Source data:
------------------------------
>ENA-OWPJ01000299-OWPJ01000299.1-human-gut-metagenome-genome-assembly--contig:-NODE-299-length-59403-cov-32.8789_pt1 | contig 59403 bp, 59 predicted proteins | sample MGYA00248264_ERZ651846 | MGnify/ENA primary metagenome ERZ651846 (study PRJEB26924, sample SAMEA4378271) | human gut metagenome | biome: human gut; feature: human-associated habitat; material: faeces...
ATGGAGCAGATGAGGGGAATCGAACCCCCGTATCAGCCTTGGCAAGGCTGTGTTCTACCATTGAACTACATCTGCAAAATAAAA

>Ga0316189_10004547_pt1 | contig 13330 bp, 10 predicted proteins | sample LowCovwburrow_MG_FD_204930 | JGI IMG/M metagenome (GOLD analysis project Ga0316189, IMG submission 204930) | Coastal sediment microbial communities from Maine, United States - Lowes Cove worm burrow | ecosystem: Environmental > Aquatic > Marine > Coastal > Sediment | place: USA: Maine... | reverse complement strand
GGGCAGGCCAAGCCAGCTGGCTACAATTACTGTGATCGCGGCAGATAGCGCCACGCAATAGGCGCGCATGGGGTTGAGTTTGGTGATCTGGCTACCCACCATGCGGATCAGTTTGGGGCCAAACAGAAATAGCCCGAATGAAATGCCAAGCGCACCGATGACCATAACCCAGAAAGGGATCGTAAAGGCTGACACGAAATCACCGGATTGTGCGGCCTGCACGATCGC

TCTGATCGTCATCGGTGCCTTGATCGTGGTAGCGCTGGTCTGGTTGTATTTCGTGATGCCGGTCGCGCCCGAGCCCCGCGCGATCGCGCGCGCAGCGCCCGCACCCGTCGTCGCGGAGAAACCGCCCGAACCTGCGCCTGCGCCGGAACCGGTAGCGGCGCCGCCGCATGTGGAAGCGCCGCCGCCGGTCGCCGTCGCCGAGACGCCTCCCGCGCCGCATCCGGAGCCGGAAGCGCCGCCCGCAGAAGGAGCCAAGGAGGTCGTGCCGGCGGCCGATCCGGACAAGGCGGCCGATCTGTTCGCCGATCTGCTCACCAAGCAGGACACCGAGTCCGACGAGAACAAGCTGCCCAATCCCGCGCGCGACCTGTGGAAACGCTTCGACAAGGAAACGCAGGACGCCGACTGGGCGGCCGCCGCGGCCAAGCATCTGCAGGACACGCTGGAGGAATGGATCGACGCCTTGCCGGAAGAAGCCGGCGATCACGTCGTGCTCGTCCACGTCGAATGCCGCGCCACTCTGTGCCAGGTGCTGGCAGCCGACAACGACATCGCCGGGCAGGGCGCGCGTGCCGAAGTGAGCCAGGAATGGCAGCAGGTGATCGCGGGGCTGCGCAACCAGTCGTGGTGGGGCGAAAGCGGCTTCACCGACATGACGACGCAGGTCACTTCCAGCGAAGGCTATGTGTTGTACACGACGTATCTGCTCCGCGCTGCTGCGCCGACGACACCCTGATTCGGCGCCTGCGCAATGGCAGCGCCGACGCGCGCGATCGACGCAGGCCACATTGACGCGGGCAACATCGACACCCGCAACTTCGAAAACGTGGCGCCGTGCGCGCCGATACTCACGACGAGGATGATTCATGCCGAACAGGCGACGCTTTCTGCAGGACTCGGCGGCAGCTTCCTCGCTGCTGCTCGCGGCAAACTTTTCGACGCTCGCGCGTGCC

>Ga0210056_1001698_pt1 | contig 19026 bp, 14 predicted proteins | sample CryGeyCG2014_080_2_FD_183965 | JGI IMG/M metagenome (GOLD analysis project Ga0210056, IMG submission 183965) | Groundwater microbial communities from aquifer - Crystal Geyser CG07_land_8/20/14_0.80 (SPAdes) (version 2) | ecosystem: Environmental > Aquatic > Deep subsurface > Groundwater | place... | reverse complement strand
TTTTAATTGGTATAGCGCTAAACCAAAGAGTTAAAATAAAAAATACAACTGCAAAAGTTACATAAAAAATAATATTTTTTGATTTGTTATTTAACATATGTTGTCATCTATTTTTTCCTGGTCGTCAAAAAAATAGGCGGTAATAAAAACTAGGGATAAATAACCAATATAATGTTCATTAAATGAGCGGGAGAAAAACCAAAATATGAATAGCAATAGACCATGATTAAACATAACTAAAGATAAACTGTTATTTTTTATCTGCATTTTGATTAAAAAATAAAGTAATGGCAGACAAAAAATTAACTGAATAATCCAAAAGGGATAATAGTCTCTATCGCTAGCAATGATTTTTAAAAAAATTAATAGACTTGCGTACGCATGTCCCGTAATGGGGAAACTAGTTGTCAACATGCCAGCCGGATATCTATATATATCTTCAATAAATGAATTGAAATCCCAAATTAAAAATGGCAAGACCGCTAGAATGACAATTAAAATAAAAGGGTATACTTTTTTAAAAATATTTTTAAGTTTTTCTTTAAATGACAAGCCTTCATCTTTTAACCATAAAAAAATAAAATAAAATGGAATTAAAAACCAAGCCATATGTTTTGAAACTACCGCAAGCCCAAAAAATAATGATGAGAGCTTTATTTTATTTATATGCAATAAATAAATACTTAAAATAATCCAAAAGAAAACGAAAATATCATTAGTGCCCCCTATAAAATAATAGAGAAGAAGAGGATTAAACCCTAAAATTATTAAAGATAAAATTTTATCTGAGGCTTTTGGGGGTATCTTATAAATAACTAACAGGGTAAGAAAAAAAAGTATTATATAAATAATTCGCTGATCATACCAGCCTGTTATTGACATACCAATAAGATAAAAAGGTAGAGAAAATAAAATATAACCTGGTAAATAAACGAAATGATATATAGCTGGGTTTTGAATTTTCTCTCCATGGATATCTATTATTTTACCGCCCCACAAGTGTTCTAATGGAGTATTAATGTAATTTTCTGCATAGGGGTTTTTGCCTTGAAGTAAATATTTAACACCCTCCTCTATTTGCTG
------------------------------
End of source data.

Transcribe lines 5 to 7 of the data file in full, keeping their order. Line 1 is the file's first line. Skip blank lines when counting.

TCTGATCGTCATCGGTGCCTTGATCGTGGTAGCGCTGGTCTGGTTGTATTTCGTGATGCCGGTCGCGCCCGAGCCCCGCGCGATCGCGCGCGCAGCGCCCGCACCCGTCGTCGCGGAGAAACCGCCCGAACCTGCGCCTGCGCCGGAACCGGTAGCGGCGCCGCCGCATGTGGAAGCGCCGCCGCCGGTCGCCGTCGCCGAGACGCCTCCCGCGCCGCATCCGGAGCCGGAAGCGCCGCCCGCAGAAGGAGCCAAGGAGGTCGTGCCGGCGGCCGATCCGGACAAGGCGGCCGATCTGTTCGCCGATCTGCTCACCAAGCAGGACACCGAGTCCGACGAGAACAAGCTGCCCAATCCCGCGCGCGACCTGTGGAAACGCTTCGACAAGGAAACGCAGGACGCCGACTGGGCGGCCGCCGCGGCCAAGCATCTGCAGGACACGCTGGAGGAATGGATCGACGCCTTGCCGGAAGAAGCCGGCGATCACGTCGTGCTCGTCCACGTCGAATGCCGCGCCACTCTGTGCCAGGTGCTGGCAGCCGACAACGACATCGCCGGGCAGGGCGCGCGTGCCGAAGTGAGCCAGGAATGGCAGCAGGTGATCGCGGGGCTGCGCAACCAGTCGTGGTGGGGCGAAAGCGGCTTCACCGACATGACGACGCAGGTCACTTCCAGCGAAGGCTATGTGTTGTACACGACGTATCTGCTCCGCGCTGCTGCGCCGACGACACCCTGATTCGGCGCCTGCGCAATGGCAGCGCCGACGCGCGCGATCGACGCAGGCCACATTGACGCGGGCAACATCGACACCCGCAACTTCGAAAACGTGGCGCCGTGCGCGCCGATACTCACGACGAGGATGATTCATGCCGAACAGGCGACGCTTTCTGCAGGACTCGGCGGCAGCTTCCTCGCTGCTGCTCGCGGCAAACTTTTCGACGCTCGCGCGTGCC

>Ga0210056_1001698_pt1 | contig 19026 bp, 14 predicted proteins | sample CryGeyCG2014_080_2_FD_183965 | JGI IMG/M metagenome (GOLD analysis project Ga0210056, IMG submission 183965) | Groundwater microbial communities from aquifer - Crystal Geyser CG07_land_8/20/14_0.80 (SPAdes) (version 2) | ecosystem: Environmental > Aquatic > Deep subsurface > Groundwater | place... | reverse complement strand
TTTTAATTGGTATAGCGCTAAACCAAAGAGTTAAAATAAAAAATACAACTGCAAAAGTTACATAAAAAATAATATTTTTTGATTTGTTATTTAACATATGTTGTCATCTATTTTTTCCTGGTCGTCAAAAAAATAGGCGGTAATAAAAACTAGGGATAAATAACCAATATAATGTTCATTAAATGAGCGGGAGAAAAACCAAAATATGAATAGCAATAGACCATGATTAAACATAACTAAAGATAAACTGTTATTTTTTATCTGCATTTTGATTAAAAAATAAAGTAATGGCAGACAAAAAATTAACTGAATAATCCAAAAGGGATAATAGTCTCTATCGCTAGCAATGATTTTTAAAAAAATTAATAGACTTGCGTACGCATGTCCCGTAATGGGGAAACTAGTTGTCAACATGCCAGCCGGATATCTATATATATCTTCAATAAATGAATTGAAATCCCAAATTAAAAATGGCAAGACCGCTAGAATGACAATTAAAATAAAAGGGTATACTTTTTTAAAAATATTTTTAAGTTTTTCTTTAAATGACAAGCCTTCATCTTTTAACCATAAAAAAATAAAATAAAATGGAATTAAAAACCAAGCCATATGTTTTGAAACTACCGCAAGCCCAAAAAATAATGATGAGAGCTTTATTTTATTTATATGCAATAAATAAATACTTAAAATAATCCAAAAGAAAACGAAAATATCATTAGTGCCCCCTATAAAATAATAGAGAAGAAGAGGATTAAACCCTAAAATTATTAAAGATAAAATTTTATCTGAGGCTTTTGGGGGTATCTTATAAATAACTAACAGGGTAAGAAAAAAAAGTATTATATAAATAATTCGCTGATCATACCAGCCTGTTATTGACATACCAATAAGATAAAAAGGTAGAGAAAATAAAATATAACCTGGTAAATAAACGAAATGATATATAGCTGGGTTTTGAATTTTCTCTCCATGGATATCTATTATTTTACCGCCCCACAAGTGTTCTAATGGAGTATTAATGTAATTTTCTGCATAGGGGTTTTTGCCTTGAAGTAAATATTTAACACCCTCCTCTATTTGCTG